Seeking Energy Frontiers

One of the better days in Pacific Northwest National Laboratory (PNNL) history occurred in April 2009.

That’s when the White House and Department of Energy (DOE) announced that PNNL would be lead organization for one of the newly created Energy Frontier Research Centers (EFRCs). From the start, the centers were charged with the mission to accelerate scientific breakthroughs needed to build a 21st-century energy economy, laying the groundwork for fundamental advances in electricity storage and transmission, renewable energy, and energy efficiency, among its many goals. The opening round of five-year EFRCs funding was $777 million, with more funding to be distributed to centers that continued to be renewed.

PNNL would use its initial round of $22.5 million to launch the Center for Molecular Electrocatalysis, with chemist Morris Bullock as its director.

Over the years, the DOE has awarded the center subsequent rounds of funding as it pursues the efficient conversion of electrical energy and chemical bonds through control of electron and proton transfers. Today, Bullock and other center researchers are preparing to move into the new Energy Sciences Center (ESC), the $90 million PNNL building dedicated to accelerating scientific discovery in chemistry, materials science, and computing.

“I’ve toured the building,” said Bullock. “It’s been designed with open areas to foster informal exchanges with colleagues. We’ve missed that sort of interaction during the pandemic.”

Chemistry provided first connection

Some people may hop between academic interests from high school through the final semester of college. Not Bullock. Starting with the first chemistry class at Ragsdale High School in Jamestown, N.C., Bullock was smitten. “I liked figuring out how things work,” he said. “Chemistry helped explain how things work. I wanted to know more.”

There was never any doubt Bullock would attend college. His father, an advertising salesman for the Greensboro News & Record, and his mother, a secretary who often was asked to type her son’s high school term papers, made sure of that.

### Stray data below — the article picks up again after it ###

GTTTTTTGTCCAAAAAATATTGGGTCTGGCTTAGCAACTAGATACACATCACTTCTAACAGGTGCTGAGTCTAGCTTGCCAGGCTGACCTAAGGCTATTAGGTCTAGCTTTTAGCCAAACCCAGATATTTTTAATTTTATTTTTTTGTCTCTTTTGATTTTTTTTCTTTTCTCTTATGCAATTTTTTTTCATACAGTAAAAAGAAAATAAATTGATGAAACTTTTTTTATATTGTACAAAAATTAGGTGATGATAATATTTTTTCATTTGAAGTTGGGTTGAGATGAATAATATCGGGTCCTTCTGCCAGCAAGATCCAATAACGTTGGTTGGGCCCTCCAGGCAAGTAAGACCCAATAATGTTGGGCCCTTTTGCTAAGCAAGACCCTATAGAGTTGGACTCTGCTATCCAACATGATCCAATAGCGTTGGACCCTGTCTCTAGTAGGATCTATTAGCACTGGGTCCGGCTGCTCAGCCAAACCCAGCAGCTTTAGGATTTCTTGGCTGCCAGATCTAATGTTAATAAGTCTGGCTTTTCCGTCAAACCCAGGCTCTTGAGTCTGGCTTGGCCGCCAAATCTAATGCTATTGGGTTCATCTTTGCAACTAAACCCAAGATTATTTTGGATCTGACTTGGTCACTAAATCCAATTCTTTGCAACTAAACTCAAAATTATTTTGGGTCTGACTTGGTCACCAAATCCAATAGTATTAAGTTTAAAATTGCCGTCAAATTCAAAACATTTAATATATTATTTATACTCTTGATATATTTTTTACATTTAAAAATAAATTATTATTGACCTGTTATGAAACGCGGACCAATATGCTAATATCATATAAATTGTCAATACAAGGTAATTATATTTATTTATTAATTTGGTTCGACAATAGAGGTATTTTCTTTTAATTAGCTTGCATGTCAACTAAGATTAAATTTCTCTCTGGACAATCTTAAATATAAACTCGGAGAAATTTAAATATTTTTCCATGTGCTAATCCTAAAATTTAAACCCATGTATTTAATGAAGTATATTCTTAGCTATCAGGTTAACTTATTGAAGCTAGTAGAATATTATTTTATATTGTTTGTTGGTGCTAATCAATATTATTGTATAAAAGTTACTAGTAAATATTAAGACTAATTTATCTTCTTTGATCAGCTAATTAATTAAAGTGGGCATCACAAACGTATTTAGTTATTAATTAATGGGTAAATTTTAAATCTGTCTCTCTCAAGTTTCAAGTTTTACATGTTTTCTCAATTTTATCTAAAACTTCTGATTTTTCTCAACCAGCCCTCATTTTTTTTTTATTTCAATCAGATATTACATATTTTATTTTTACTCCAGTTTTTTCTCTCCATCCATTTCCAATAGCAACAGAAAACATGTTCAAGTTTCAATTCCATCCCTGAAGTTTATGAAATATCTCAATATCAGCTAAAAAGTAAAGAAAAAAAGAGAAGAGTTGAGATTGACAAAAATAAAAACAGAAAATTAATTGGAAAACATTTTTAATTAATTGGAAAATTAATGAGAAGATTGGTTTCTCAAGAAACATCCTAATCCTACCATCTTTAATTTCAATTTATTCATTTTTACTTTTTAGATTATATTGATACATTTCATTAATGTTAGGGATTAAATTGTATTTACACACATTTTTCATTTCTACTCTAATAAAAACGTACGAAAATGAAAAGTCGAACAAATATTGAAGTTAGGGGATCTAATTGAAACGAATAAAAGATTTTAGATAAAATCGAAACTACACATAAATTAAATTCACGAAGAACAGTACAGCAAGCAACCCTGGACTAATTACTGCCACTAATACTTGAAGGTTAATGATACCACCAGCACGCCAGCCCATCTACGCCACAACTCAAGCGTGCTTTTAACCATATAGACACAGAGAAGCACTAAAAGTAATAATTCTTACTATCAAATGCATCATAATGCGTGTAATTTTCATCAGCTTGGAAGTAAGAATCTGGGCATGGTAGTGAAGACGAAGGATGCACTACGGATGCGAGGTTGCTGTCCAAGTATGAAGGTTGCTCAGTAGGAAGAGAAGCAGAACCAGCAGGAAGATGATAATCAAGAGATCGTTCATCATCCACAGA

From the first day at the University of North Carolina-Chapel Hill to graduation, he was immersed in chemistry.

“He stood out then as a notable student with unusual skills in research,” said UNC Professor Thomas Meyer, who was an academic adviser for Bullock and steered the young student toward inorganic chemistry.

“Watching him progress in his career has been a real pleasure,” said Meyer, himself the former director of the Alliance for Molecular Photo Electrode Design for Solar Fuels, an EFRC led by the UNC Chemistry Department.

Bullock found the transition to graduate-level chemistry at the University of Wisconsin-Madison to be more of a system shock than the high school-to-college transition. “It was intense,” Bullock said. “I did the same thing as I’ve done all my life. Stick with it and redouble my efforts to learn what I need to learn.”

After earning his PhD in chemistry from Wisconsin, he worked as a postdoctoral research associate at Colorado State University. That experience wiped away any notion of taking his skills to industry. Bullock was interested in a fundamental research job.

A research home at Brookhaven

He saw an ad in a professional publication. Brookhaven National Laboratory in Upton, NY, was searching for an organometallic chemist to do basic research. “That sounds like me,” Bullock thought. Thus began a 21-year relationship.

“They let me set up my own research program,” Bullock said. “They let me have a lot of freedom to pursue the fundamental research that I was interested in. That was an important foundational part of my career-to have some flexibility in the kinds of research I wanted to do.”

At Brookhaven, Bullock’s early work focused on hydrogen atom transfer reactions, in which a metal hydride donates a hydrogen atom to an organic molecule, forming a carbon-hydrogen bond. Hydrogenations are important in many catalytic reactions, and Bullock’s research determined rates of hydrogen atom transfer reactions for a series of metal hydrides.

In 2002, that research led to Brookhaven naming Bullock the recipient of its Science and Technology Award. At about the same time, Bullock met PNNL scientists at conferences, connecting faces with some of the research papers he’d read for years. He heard about PNNL’s plans to grow its molecular catalysis research. He was intrigued. In November 2006, Bullock, his wife, and two young children moved from one edge of the country to the other.

Scientific challenges beckon at PNNL

He found a PNNL catalysis kindred spirit in Daniel DuBois, who also arrived at the lab in 2006 and who would later be named a PNNL Laboratory Fellow.

“I had a tremendous admiration for Dan’s chemistry insights,” said Bullock, who became a PNNL Fellow, the Laboratory’s highest honor, upon his arrival. “It was one of the most exciting times professionally I’ve ever had. My office was next to his for five years and we were constantly bouncing ideas off one another.”